UChicago English department: Grad applicants accepted only for work 'in and with Black studies'

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The University of Chicago’s English Department has announced that for the 2020-2021 graduate admissions cycle, it will only accept applicants who are interested in working in and with Black studies.

A faculty statement on the department’s website from July declares its commitment “to the struggle of Black and Indigenous people, and all racialized and dispossessed people, against inequality and brutality.”

Sign for the University of Chicago in the Hyde Park area of Chicago, IL, USA on March 12, 2015.

“For the 2020-2021 graduate admissions cycle, the University of Chicago English Department is accepting only applicants interested in working in and with Black studies,” the statement said. “We understand Black studies to be a capacious intellectual project that spans a variety of methodological approaches, fields, geographical areas, languages and time periods.”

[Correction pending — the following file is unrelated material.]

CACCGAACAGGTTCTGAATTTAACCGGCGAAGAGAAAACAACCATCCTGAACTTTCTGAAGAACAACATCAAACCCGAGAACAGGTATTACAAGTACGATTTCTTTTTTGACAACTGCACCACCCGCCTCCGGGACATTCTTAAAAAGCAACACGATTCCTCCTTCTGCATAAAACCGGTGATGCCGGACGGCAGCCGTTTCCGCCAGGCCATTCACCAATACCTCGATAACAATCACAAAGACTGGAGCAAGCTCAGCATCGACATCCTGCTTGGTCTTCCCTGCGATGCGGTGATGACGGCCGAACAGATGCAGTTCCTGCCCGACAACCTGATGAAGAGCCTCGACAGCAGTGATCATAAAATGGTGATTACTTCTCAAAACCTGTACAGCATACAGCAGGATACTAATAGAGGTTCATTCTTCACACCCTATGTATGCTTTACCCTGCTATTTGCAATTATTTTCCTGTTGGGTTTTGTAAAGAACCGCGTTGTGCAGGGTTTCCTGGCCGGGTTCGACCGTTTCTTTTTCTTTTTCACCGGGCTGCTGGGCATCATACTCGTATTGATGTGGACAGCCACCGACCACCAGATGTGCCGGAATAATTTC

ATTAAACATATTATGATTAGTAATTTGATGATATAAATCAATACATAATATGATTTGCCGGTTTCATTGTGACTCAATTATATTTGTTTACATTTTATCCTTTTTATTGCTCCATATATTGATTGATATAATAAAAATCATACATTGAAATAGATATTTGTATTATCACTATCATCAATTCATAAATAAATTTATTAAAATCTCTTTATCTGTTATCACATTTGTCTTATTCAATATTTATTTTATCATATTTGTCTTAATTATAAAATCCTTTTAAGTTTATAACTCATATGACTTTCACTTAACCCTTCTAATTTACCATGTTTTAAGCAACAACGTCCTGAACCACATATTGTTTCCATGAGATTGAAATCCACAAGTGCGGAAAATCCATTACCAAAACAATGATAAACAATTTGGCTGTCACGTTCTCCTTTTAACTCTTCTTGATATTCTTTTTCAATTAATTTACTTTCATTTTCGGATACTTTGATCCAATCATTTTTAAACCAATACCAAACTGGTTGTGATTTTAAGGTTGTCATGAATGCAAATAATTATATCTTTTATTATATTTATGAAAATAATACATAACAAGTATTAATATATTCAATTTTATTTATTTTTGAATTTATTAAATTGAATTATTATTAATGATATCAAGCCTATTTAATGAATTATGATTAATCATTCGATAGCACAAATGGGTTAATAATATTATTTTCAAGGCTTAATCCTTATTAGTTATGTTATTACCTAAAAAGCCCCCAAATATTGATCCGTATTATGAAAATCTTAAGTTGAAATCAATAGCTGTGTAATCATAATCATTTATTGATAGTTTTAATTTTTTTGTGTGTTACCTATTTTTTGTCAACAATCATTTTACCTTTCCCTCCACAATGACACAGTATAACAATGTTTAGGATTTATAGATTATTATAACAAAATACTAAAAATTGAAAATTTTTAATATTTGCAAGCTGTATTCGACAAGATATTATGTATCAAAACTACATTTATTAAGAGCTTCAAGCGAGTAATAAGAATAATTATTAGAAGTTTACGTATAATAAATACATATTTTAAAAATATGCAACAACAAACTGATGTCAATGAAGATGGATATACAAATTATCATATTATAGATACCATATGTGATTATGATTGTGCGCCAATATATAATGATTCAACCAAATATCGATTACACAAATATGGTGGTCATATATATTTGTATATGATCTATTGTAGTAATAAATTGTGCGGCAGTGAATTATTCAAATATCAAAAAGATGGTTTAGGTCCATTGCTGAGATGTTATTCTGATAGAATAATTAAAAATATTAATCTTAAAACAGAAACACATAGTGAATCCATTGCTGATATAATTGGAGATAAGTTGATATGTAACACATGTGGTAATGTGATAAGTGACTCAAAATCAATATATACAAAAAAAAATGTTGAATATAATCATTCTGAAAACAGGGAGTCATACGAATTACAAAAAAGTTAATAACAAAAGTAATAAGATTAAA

The department said English has a “long history of providing aesthetic rationalizations for colonization, exploitation, extraction and anti-Blackness.”

“In light of this historical reality, we believe that undoing persistent, recalcitrant anti-Blackness in our discipline and in our institutions must be the collective responsibility of all faculty, here and elsewhere,” the statement said.

It was unclear to what extent an applicant had to be committed to Black studies before being accepted into the university’s English program.

The statement, written in July, came at the peak of summer unrest over the police custody death of George Floyd in Minneapolis, and against racial injustice in general.

Fox News has reached out to the school’s English department for comment.

The announcement comes amid a wider push by universities to incorporate race in curriculum, hiring practices and general fields of study. Early last week, for instance, dozens of Cornell University faculty, staff, students and alumni signed onto a letter attacking "colorblind" practices, insisting that the university institute racial quotas and recruit "clusters" of non-White individuals.

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